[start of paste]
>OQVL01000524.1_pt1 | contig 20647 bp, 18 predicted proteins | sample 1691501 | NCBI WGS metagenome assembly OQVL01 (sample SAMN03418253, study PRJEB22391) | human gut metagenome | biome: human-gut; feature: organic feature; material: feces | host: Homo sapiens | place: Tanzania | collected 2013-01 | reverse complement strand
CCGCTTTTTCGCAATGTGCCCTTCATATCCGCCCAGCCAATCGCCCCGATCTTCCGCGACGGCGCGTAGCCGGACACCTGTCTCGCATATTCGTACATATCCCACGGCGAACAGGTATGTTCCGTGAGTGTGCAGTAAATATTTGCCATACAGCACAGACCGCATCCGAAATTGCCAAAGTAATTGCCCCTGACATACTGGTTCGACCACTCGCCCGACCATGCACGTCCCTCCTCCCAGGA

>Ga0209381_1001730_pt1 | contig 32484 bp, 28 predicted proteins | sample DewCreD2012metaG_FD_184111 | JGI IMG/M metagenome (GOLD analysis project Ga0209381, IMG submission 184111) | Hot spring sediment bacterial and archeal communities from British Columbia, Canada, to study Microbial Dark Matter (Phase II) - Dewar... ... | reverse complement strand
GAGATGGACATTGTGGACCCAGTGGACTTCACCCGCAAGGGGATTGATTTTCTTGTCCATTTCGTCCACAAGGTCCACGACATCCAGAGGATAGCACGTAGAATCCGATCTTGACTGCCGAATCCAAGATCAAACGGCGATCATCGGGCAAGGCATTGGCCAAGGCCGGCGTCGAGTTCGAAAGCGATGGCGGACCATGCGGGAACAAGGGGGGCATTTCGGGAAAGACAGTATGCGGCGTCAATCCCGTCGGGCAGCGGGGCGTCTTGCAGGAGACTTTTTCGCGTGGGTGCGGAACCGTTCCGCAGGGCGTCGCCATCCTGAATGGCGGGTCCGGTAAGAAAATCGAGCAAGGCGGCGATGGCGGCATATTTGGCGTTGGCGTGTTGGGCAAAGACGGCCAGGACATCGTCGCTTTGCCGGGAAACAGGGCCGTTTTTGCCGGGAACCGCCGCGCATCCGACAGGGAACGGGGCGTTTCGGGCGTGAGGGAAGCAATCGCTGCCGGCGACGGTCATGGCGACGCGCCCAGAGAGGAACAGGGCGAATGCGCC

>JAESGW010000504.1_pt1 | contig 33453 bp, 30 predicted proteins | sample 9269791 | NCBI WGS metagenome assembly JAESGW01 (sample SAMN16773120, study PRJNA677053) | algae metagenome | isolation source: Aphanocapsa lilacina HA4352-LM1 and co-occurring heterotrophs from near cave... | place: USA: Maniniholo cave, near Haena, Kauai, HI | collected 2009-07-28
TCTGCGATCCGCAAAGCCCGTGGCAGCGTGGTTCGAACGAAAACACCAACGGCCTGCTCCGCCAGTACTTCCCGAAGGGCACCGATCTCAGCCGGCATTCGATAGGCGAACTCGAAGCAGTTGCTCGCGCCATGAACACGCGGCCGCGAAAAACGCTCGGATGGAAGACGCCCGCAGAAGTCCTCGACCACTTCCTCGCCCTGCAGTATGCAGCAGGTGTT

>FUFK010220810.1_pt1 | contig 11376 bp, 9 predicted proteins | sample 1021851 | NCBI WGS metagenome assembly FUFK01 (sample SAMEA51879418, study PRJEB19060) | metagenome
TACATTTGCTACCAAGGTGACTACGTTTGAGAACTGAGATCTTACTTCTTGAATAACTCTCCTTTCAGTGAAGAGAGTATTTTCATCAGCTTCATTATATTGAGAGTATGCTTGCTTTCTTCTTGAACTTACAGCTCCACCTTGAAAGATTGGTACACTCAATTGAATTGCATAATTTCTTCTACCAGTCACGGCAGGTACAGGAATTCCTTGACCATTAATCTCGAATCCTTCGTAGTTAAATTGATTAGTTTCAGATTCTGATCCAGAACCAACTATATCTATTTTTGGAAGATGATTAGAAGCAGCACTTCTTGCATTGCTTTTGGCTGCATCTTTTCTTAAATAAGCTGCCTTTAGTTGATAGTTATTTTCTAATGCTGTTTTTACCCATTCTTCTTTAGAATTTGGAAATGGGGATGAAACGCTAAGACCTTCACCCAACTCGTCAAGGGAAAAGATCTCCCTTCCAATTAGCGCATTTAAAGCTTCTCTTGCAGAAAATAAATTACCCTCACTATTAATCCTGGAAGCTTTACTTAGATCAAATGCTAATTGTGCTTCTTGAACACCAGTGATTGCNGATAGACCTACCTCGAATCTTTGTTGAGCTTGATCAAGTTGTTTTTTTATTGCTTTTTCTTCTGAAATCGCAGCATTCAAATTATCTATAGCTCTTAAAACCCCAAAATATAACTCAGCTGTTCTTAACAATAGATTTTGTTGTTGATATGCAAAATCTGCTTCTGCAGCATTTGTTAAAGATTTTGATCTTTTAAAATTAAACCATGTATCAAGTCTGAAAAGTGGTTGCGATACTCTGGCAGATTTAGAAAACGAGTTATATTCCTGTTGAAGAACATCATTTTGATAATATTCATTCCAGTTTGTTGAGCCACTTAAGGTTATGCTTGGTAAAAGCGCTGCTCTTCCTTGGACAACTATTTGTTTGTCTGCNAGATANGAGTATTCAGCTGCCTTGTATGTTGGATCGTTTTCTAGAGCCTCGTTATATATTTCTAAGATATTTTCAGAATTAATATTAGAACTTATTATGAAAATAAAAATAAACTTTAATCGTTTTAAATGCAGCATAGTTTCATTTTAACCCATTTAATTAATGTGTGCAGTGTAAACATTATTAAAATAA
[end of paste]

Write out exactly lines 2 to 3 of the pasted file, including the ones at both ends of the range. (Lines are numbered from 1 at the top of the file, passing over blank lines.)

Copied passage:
CCGCTTTTTCGCAATGTGCCCTTCATATCCGCCCAGCCAATCGCCCCGATCTTCCGCGACGGCGCGTAGCCGGACACCTGTCTCGCATATTCGTACATATCCCACGGCGAACAGGTATGTTCCGTGAGTGTGCAGTAAATATTTGCCATACAGCACAGACCGCATCCGAAATTGCCAAAGTAATTGCCCCTGACATACTGGTTCGACCACTCGCCCGACCATGCACGTCCCTCCTCCCAGGA

>Ga0209381_1001730_pt1 | contig 32484 bp, 28 predicted proteins | sample DewCreD2012metaG_FD_184111 | JGI IMG/M metagenome (GOLD analysis project Ga0209381, IMG submission 184111) | Hot spring sediment bacterial and archeal communities from British Columbia, Canada, to study Microbial Dark Matter (Phase II) - Dewar... ... | reverse complement strand